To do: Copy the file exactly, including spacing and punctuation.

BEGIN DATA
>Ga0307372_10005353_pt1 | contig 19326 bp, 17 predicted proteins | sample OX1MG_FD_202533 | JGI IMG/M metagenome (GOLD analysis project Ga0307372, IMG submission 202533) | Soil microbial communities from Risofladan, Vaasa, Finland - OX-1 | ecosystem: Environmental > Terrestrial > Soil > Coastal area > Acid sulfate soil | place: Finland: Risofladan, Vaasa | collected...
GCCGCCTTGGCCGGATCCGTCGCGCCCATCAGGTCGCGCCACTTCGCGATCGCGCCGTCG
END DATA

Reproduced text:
>Ga0307372_10005353_pt1 | contig 19326 bp, 17 predicted proteins | sample OX1MG_FD_202533 | JGI IMG/M metagenome (GOLD analysis project Ga0307372, IMG submission 202533) | Soil microbial communities from Risofladan, Vaasa, Finland - OX-1 | ecosystem: Environmental > Terrestrial > Soil > Coastal area > Acid sulfate soil | place: Finland: Risofladan, Vaasa | collected...
GCCGCCTTGGCCGGATCCGTCGCGCCCATCAGGTCGCGCCACTTCGCGATCGCGCCGTCG